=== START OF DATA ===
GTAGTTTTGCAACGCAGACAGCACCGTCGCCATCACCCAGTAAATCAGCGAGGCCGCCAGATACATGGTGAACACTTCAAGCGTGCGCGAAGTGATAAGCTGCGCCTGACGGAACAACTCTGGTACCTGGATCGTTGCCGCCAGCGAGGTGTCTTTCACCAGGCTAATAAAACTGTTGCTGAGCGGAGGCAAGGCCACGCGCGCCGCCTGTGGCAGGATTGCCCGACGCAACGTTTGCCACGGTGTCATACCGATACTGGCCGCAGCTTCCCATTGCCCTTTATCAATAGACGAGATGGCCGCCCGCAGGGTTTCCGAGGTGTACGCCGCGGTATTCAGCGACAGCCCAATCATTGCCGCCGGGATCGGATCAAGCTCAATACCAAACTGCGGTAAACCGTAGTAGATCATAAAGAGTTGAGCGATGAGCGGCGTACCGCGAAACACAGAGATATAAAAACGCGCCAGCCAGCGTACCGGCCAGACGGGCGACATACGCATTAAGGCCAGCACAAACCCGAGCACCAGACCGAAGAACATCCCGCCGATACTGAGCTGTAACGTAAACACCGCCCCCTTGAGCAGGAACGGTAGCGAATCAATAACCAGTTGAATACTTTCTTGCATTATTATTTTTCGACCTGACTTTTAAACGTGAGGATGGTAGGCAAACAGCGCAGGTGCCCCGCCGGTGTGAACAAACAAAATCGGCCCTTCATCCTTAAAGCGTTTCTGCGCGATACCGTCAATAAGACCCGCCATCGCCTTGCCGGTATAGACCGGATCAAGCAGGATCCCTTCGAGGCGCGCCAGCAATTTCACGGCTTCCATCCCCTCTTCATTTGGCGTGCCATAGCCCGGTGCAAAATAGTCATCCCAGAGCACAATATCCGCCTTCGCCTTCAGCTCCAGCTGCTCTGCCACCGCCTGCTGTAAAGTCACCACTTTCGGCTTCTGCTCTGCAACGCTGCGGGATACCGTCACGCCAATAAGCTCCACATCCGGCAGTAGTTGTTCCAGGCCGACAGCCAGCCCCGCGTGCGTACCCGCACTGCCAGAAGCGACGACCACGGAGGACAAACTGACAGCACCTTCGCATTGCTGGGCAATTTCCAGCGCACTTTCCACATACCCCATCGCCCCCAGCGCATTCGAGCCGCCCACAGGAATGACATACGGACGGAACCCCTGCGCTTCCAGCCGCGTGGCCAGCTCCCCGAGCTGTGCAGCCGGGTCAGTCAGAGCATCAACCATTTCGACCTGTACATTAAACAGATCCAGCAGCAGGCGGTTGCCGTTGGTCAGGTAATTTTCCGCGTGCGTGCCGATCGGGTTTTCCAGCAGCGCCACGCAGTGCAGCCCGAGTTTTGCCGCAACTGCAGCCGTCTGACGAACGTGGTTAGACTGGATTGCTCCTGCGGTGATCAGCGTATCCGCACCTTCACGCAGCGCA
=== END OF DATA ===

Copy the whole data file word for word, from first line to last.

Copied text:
GTAGTTTTGCAACGCAGACAGCACCGTCGCCATCACCCAGTAAATCAGCGAGGCCGCCAGATACATGGTGAACACTTCAAGCGTGCGCGAAGTGATAAGCTGCGCCTGACGGAACAACTCTGGTACCTGGATCGTTGCCGCCAGCGAGGTGTCTTTCACCAGGCTAATAAAACTGTTGCTGAGCGGAGGCAAGGCCACGCGCGCCGCCTGTGGCAGGATTGCCCGACGCAACGTTTGCCACGGTGTCATACCGATACTGGCCGCAGCTTCCCATTGCCCTTTATCAATAGACGAGATGGCCGCCCGCAGGGTTTCCGAGGTGTACGCCGCGGTATTCAGCGACAGCCCAATCATTGCCGCCGGGATCGGATCAAGCTCAATACCAAACTGCGGTAAACCGTAGTAGATCATAAAGAGTTGAGCGATGAGCGGCGTACCGCGAAACACAGAGATATAAAAACGCGCCAGCCAGCGTACCGGCCAGACGGGCGACATACGCATTAAGGCCAGCACAAACCCGAGCACCAGACCGAAGAACATCCCGCCGATACTGAGCTGTAACGTAAACACCGCCCCCTTGAGCAGGAACGGTAGCGAATCAATAACCAGTTGAATACTTTCTTGCATTATTATTTTTCGACCTGACTTTTAAACGTGAGGATGGTAGGCAAACAGCGCAGGTGCCCCGCCGGTGTGAACAAACAAAATCGGCCCTTCATCCTTAAAGCGTTTCTGCGCGATACCGTCAATAAGACCCGCCATCGCCTTGCCGGTATAGACCGGATCAAGCAGGATCCCTTCGAGGCGCGCCAGCAATTTCACGGCTTCCATCCCCTCTTCATTTGGCGTGCCATAGCCCGGTGCAAAATAGTCATCCCAGAGCACAATATCCGCCTTCGCCTTCAGCTCCAGCTGCTCTGCCACCGCCTGCTGTAAAGTCACCACTTTCGGCTTCTGCTCTGCAACGCTGCGGGATACCGTCACGCCAATAAGCTCCACATCCGGCAGTAGTTGTTCCAGGCCGACAGCCAGCCCCGCGTGCGTACCCGCACTGCCAGAAGCGACGACCACGGAGGACAAACTGACAGCACCTTCGCATTGCTGGGCAATTTCCAGCGCACTTTCCACATACCCCATCGCCCCCAGCGCATTCGAGCCGCCCACAGGAATGACATACGGACGGAACCCCTGCGCTTCCAGCCGCGTGGCCAGCTCCCCGAGCTGTGCAGCCGGGTCAGTCAGAGCATCAACCATTTCGACCTGTACATTAAACAGATCCAGCAGCAGGCGGTTGCCGTTGGTCAGGTAATTTTCCGCGTGCGTGCCGATCGGGTTTTCCAGCAGCGCCACGCAGTGCAGCCCGAGTTTTGCCGCAACTGCAGCCGTCTGACGAACGTGGTTAGACTGGATTGCTCCTGCGGTGATCAGCGTATCCGCACCTTCACGCAGCGCA